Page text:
In the first twenty minutes, we get the life story of Carl and Ellie Fredericksen; they meet as children, marry, fail to have children but grow old together until Ellie dies and Carl is left a curmudgeonly old widower in their rickety wooden house, overwhelmed by modernity and threatened by developers. It’s a twenty-minute, heartfelt masterpiece. It’s a first act that stays with you for the rest of the movie, the emotional heart, worthy of every award every invented…
In Act Two, defying the developers, retired balloon salesman Carl ties thousands of balloons to his home and floats away on a lifelong ambition to explore the wilds of South America; with an accidental stowaway, lonely boy-scout Russell. Against the odds, they make it South to some remarkable discoveries; extinct big bird, Kevin, a talking dog named Dug and long-lost explorer Charles Muntz, replete with airship and vicious guard dogs.
It is a mark of Pixar’s genius (not a word lightly used) that they make an improbable adventure with an irascible senior citizen and a boyscout reject at its centre. Instead of playing safe after every hit movie, they seem to be more keen to push the boundaries. Rather than remake The Goonies or Explorers or Jungle Book, with easy hooks for child audiences, Pixar seems resolved to find higher-concepts and more off-the-wall characters to fill their animations.
The animation is rendered with love and attention to detail. Every frame looks beautiful, every shot carefully considered, even when the pace picks up and it turns from whimsical travelogue (echoing Albert Lamorisse’s Red Balloon) into a mad action movie to rate alongside Indiana Jones and The Lost World.
Curmudgeonly Carl and rotund Russell make a classic odd couple, adrift with no ties(!) in an alien, technicolour landscape, drawn together in peril as the demented Lindhberghian explorer Muntz (Christopher Plummer) hunts down first the elusive bird Kevin and later, the two of them. In the end it’s all about the characters, just as it was in Wall-E. As Muntz descends from hero to villain, Carl and Russell rise, Carl finally becoming the adventurer he dreamed of in his youth. Just as in Wall-E when you see the premise of the characters and say to yourself “this will never work, what were they thinking,” within minutes, creators Docter and Peterson have you emotionally invested.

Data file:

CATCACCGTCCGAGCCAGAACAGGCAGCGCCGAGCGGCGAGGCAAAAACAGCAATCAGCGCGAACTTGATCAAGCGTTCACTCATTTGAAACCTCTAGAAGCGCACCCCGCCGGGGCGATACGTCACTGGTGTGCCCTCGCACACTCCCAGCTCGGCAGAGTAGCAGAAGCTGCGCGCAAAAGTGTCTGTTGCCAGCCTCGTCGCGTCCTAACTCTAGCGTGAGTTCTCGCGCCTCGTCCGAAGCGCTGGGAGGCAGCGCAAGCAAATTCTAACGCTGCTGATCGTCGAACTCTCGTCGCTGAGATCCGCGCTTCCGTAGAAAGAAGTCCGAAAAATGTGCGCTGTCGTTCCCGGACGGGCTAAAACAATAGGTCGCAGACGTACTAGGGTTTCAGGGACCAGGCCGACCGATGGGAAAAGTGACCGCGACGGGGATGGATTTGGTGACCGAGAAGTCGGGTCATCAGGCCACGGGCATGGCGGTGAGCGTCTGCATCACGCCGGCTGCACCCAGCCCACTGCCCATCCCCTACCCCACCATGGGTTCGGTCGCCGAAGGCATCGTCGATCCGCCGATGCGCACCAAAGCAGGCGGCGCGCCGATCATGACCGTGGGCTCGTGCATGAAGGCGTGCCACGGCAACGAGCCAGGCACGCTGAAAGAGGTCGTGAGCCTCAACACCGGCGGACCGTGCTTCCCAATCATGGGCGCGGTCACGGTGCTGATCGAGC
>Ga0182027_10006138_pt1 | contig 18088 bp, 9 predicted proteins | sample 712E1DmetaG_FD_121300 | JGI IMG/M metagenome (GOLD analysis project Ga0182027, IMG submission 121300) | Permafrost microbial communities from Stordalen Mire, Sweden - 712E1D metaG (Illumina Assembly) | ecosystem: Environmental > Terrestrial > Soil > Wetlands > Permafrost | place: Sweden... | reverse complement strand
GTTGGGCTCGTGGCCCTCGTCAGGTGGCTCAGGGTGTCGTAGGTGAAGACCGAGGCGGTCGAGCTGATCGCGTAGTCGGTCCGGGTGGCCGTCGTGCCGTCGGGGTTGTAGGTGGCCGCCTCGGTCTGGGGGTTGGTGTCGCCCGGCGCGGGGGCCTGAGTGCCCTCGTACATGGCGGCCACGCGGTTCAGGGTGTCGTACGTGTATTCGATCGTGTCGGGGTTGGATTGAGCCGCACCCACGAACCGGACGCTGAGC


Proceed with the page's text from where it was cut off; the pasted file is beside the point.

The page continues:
The silent-clown antics of the Buster Keaton and Roadrunner-inspired great bird Kevin apply the slapstick to the guard dogs, while super friendly, failed guard-dog named Dug arrives wearing a fancy collar that translates his thoughts into English. Voiced by John Ratzenburger, Dug deserves a film all to himself, his scattergun canine brain tumbling impulsively through happy thoughts, frequently interrupted by shouts of “squirrel!”
Carl, voiced by Ed Asner, becomes a somewhat sprightly Dr. Jones in the climactic aerial sequences, duelling the even older megalomaniac, Basil Rathbone-style villain Muntz. We don’t care. This is one of the great cartoon adventures of all time and an even better movie than Monsters Inc. RC
Running time: 1 hr. 29 min.
Genre: Action & Adventure, Animation, Kids & Family, Comedy
Directed by: Pete Docter , Bob Peterson
Written by: Bob Peterson, Pete Docter
Released: Oct 9, 2009
US Box Office: £293.0M
Distributor: Walt Disney Pictures